12 Jul INFLAMMATION: Understanding how it can affect your long-term health
The summer is often a time when we get outdoors to work in the yard or enjoy the summertime weather. If you have ever been working out in the yard and get a CUT on your arm or leg you know how much of a nuisance this can be. Have you ever thought of why the CUT on your body does not bleed continuously or why after several days the wound will heal without problems? The answer to this question lies in a SIMPLE answer – – INFLAMMATION. Acute inflammation is a localized protective response elicited by injury or destruction of tissues, which serves to destroy, dilute, or wall off both the injurious agent and the injured tissue. The classic signs of inflammation are heat, redness, swelling, pain, and loss of function.
In most cases the process works well without any problems. The main problem with inflammation is that it can become a chronic problem. Chronic inflammation refers to a prolonged inflammatory response that involves a progressive change in the type of cells present at the site of inflammation. It is characterized by the simultaneous destruction and repair of the tissue from the inflammatory process. It can follow an acute form of inflammation or be a prolonged low-grade form.
So, the question is why is chronic inflammation a problem in the body? Unlike the inflammation that follows a sudden infection or injury, the chronic kind produces a steady, low level of inflammation within the body that can contribute to the development of disease. It’s the result, in part, of an OVER FIRING immune system. Low levels of inflammation can get triggered in the body even when there’s no disease to fight or injury to heal, and sometimes the system can’t shut itself off. This chronic inflammation can affect every organ in your body (See Graphic Below). In fact, chronic inflammation is strongly associated with heart disease, diabetes and even dementia.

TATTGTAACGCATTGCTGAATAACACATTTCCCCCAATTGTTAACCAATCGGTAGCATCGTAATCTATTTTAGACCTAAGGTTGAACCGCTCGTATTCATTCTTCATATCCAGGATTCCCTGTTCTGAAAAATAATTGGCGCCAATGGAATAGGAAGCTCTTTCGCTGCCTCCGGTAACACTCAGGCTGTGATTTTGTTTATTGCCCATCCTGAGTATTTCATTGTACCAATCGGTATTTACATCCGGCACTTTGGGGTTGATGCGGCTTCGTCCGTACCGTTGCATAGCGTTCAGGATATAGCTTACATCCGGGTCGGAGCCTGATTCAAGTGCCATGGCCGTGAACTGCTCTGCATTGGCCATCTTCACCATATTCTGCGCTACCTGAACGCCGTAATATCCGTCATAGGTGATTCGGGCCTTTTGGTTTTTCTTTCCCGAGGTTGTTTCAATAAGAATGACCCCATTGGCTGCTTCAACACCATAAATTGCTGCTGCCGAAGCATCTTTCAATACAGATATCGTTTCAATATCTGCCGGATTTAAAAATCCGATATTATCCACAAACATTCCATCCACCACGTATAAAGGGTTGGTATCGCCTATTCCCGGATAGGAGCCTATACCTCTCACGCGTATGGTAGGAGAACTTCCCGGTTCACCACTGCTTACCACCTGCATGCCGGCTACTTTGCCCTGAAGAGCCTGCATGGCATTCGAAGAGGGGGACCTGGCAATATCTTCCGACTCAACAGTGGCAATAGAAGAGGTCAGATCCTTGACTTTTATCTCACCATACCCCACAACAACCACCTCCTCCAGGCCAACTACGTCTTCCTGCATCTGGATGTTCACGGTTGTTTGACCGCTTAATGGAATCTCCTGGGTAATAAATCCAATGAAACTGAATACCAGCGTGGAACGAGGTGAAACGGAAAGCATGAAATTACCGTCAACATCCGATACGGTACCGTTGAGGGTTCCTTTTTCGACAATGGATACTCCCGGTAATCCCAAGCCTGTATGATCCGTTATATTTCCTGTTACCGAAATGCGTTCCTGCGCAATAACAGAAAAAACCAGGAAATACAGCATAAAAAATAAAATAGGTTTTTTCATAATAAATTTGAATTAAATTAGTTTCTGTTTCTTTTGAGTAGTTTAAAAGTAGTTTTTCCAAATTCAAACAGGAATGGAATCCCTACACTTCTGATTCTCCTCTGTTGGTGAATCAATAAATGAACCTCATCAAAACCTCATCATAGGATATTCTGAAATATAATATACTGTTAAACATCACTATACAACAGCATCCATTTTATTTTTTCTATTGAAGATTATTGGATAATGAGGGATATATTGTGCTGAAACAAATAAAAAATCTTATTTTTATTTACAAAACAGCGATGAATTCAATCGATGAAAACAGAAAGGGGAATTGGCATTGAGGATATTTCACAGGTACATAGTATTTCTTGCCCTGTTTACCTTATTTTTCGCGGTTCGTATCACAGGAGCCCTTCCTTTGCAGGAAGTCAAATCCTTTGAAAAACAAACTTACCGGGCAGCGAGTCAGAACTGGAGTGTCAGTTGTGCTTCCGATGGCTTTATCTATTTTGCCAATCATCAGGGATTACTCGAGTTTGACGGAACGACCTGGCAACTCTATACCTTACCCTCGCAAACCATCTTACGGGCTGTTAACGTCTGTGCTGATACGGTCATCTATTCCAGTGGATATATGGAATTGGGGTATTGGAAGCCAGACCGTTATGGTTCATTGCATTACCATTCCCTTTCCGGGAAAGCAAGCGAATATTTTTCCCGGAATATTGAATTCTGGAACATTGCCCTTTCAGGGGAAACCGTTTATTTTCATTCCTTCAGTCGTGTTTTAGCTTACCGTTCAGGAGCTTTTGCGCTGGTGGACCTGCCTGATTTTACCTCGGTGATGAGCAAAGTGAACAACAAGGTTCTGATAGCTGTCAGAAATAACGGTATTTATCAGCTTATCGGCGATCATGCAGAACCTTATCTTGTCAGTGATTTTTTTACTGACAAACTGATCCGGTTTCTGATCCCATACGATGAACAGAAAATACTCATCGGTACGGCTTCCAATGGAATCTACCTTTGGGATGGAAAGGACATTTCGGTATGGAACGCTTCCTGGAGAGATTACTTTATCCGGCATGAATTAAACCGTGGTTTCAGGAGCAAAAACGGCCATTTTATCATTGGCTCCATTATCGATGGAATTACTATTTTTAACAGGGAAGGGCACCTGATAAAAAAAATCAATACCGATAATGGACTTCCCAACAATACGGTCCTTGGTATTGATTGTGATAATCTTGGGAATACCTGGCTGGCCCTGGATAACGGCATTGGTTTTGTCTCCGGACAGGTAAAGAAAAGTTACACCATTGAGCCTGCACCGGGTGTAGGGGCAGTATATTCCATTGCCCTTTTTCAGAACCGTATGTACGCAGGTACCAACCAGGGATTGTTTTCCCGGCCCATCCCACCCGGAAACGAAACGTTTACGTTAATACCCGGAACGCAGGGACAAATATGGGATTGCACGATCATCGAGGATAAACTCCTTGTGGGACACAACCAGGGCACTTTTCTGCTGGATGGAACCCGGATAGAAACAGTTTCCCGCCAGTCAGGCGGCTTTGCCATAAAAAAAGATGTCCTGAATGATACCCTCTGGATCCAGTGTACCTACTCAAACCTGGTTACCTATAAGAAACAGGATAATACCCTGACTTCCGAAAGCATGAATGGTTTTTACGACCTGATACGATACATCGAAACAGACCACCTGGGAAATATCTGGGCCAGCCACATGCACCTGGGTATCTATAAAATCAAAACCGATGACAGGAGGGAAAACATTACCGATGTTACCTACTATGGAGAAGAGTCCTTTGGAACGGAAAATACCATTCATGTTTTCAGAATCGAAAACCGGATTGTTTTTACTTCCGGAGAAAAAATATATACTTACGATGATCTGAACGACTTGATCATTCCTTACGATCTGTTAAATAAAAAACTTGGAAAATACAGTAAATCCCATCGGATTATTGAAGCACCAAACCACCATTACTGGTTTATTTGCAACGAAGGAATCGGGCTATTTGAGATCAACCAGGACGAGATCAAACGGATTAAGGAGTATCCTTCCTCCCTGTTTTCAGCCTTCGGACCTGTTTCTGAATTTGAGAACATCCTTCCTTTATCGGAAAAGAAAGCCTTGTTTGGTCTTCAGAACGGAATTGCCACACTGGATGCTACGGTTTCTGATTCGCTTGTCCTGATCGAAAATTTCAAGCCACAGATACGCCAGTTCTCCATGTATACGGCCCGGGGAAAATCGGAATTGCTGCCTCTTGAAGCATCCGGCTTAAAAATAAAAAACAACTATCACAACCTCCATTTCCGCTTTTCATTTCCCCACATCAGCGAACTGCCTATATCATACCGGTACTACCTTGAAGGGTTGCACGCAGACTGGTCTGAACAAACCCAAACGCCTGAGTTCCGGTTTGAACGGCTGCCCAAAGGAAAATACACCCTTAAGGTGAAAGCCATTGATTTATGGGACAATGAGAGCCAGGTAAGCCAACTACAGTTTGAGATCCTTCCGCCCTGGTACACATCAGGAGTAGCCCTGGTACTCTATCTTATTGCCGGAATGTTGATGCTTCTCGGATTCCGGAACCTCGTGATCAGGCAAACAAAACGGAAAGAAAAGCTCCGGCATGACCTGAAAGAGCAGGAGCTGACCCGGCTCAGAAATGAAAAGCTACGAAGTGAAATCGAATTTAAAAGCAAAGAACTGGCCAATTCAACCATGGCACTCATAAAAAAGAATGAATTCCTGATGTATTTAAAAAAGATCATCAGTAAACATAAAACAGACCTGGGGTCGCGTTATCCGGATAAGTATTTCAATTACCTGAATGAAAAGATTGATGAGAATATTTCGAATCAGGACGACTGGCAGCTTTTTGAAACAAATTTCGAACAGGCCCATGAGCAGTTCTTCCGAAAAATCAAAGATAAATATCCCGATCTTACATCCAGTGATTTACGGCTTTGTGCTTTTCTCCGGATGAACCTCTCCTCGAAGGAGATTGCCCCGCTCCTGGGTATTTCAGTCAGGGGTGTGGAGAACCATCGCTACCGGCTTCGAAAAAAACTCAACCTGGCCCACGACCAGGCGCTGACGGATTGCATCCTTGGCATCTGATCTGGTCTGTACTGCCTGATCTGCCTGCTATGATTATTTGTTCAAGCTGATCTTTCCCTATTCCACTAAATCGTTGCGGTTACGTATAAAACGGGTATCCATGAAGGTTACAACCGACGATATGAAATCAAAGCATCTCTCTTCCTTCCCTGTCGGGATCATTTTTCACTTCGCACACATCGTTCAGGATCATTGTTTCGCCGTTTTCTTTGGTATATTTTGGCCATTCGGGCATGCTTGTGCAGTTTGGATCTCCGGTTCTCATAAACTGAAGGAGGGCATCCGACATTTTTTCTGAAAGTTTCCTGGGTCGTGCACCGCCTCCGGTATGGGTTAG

Since inflammation can lead to serious health problems it is our best interest to minimize it in our bodies. One of the most powerful tools to combat inflammation comes not from the pharmacy, but from the grocery store. “Many experimental studies have shown that components of foods or beverages may have anti-inflammatory effects,” says Dr. Frank Hu, professor of nutrition and epidemiology in the Department of Nutrition at the Harvard School of Public Health.
One way to fight inflammation is to avoid foods that increase inflammation in the body. The following foods can decrease inflammation:
- refined carbohydrates, such as white bread and pastries
- French fries and other fried foods
- soda and other sugar-sweetened beverages
- red meat (burgers, steaks) and processed meat (hot dogs, sausage)
- margarine, shortening, and lard
There are other foods that fight inflammation. Try to add these foods to your diet. Researchers from Harvard University suggest adding the following foods (see Schematic below):
Exercise is also a great way to decrease inflammation in the body. A recent study revealed that as little as 20 minutes of moderate intensity exercise can reduce inflammation in the body. Researcher, Suzi Hong, stated “Our study shows a workout session does not actually have to be intense to have anti-inflammatory effects. Twenty minutes to half an hour of moderate exercise, including fast walking, appears to be sufficient. Feeling like a workout needs to be at a peak exertion level for a long duration can intimidate those who suffer from chronic inflammatory diseases and could greatly benefit from physical activity.” For most people moderate active exercise can help with inflammation. See the list below of different types of moderate activity exercise:
- Walking briskly (3 miles per hour or faster, but not race-walking)
- Water aerobics
- Bicycling slower than 10 miles per hour
- Tennis (doubles)
- Ballroom dancing
- General gardening
Take these tips to help you fight the battle of excess inflammation in your body. Remember that fighting inflammation can pay big dividends in YOUR LIFE.